With the news of Jarryd Hayne, an Australia Sporting star, joining the Mindfreak eSport team at the NSW Institute of Sport for the release of Call of Duty: Infinite Warfare Academy, a greater amount of focus has been put onto a scene that is often ignored by people who watch “real sports”. Hayne joined the team for their physical exercise programs. A course of physically and mentally demanding exercises designed to demonstrate the physical and mental strain that a day of tournament play can have on a player and help them cope with it.
Beyond the physical side of things there is also nutrition courses, team building and decision making activities. There are also several stress skill tests, such as the athletes holding their breath underwater and learning to calm their minds, allowing them to recognize the changes on their thoughts and action when in a normally stressful situation.
A good number of people will often disparage professional eSport athlete’s, thinking that because they don’t play a physical contact sport for 80 – 90 minutes that their efforts are worth less or somehow easier to come by. Where the exact opposite is true.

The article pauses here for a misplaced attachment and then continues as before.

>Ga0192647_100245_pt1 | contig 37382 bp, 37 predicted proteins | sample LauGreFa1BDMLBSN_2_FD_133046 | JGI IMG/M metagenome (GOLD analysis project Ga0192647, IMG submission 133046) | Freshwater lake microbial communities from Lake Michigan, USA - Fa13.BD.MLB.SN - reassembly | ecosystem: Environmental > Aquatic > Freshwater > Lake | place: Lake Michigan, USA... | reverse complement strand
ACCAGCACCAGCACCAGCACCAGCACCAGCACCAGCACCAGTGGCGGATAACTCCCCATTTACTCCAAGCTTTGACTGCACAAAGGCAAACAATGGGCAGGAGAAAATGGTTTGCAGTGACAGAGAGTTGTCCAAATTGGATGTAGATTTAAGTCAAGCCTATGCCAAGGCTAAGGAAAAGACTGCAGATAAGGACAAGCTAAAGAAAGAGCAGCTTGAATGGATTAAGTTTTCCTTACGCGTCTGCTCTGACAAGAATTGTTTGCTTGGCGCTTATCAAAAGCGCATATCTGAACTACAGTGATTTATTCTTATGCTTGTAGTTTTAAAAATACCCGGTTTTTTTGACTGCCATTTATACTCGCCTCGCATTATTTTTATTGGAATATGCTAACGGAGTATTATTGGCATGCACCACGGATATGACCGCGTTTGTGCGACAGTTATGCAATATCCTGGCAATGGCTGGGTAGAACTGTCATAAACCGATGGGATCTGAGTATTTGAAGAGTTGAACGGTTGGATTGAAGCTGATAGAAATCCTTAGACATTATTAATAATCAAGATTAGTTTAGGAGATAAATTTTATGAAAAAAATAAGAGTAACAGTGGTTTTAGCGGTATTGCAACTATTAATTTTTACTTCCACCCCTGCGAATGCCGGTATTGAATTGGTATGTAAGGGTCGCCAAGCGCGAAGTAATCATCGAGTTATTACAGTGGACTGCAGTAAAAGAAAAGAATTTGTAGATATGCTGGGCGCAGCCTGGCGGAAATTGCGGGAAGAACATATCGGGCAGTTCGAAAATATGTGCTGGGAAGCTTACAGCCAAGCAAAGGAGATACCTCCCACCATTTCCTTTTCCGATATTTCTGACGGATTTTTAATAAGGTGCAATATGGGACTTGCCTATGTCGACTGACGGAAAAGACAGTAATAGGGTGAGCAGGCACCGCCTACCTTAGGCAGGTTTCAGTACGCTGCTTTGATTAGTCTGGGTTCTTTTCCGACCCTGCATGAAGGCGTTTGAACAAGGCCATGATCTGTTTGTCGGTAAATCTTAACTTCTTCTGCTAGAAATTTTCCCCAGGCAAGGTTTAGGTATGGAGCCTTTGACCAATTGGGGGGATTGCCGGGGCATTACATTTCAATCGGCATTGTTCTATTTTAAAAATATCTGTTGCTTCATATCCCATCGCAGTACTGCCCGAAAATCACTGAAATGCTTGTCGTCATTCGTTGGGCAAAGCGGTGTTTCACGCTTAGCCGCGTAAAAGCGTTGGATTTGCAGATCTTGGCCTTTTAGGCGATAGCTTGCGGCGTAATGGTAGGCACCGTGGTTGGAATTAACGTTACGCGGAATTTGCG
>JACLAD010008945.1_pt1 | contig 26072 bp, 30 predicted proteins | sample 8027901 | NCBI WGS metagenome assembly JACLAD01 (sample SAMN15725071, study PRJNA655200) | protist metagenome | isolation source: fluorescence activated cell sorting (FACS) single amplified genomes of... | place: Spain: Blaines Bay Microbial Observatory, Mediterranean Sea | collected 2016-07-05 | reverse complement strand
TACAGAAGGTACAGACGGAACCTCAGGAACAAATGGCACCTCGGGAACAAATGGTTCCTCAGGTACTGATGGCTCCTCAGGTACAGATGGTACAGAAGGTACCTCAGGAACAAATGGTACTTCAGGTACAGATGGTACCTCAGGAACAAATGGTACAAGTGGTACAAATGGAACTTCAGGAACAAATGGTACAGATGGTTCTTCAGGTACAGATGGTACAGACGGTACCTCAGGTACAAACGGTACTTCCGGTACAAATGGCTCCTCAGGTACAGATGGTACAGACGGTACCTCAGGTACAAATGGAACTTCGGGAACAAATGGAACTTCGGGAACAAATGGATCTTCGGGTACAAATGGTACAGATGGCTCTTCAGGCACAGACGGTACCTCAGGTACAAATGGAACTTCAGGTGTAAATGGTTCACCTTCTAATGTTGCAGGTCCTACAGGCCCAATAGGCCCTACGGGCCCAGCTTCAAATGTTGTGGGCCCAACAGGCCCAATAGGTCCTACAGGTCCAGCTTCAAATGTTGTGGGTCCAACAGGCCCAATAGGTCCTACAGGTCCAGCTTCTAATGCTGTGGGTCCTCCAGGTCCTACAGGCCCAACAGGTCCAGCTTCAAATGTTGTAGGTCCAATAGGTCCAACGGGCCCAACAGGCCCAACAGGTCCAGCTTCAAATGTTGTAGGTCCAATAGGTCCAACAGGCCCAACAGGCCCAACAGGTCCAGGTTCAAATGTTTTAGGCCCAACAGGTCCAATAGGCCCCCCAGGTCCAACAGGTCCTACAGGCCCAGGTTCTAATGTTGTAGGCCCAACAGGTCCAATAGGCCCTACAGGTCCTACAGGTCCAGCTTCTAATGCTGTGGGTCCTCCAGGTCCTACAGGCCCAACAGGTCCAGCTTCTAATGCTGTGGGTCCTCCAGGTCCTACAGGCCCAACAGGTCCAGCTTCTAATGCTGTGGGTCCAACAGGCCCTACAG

Traditional sport has had decades, and in some cases over a century, to develop into a thing that is playable by all and accessible at several high levels for those with the drive to get there. However, eSports are a very new development on the sport scene, but no less serious. The stereotypical 200pound man living in a basement will not be able to achieve what the professional player in the various eSport league can. Playing a single day tournament can often mean 4 – 6 matches of 45minutes to an hour, or more, each. From 9am until 9pm.
Physical and mental toughness is a must in this game. Someone who is physical unfit will not be able to react accordingly to the blindingly fast pace set by the other players in the game.
With further developments of the various leagues and game communities it will likely be only a matter of years until we see eSport breaking into the Olympic scene. I keenly look forward to further growth in the eSport scene, even if I will never be good enough to do it myself.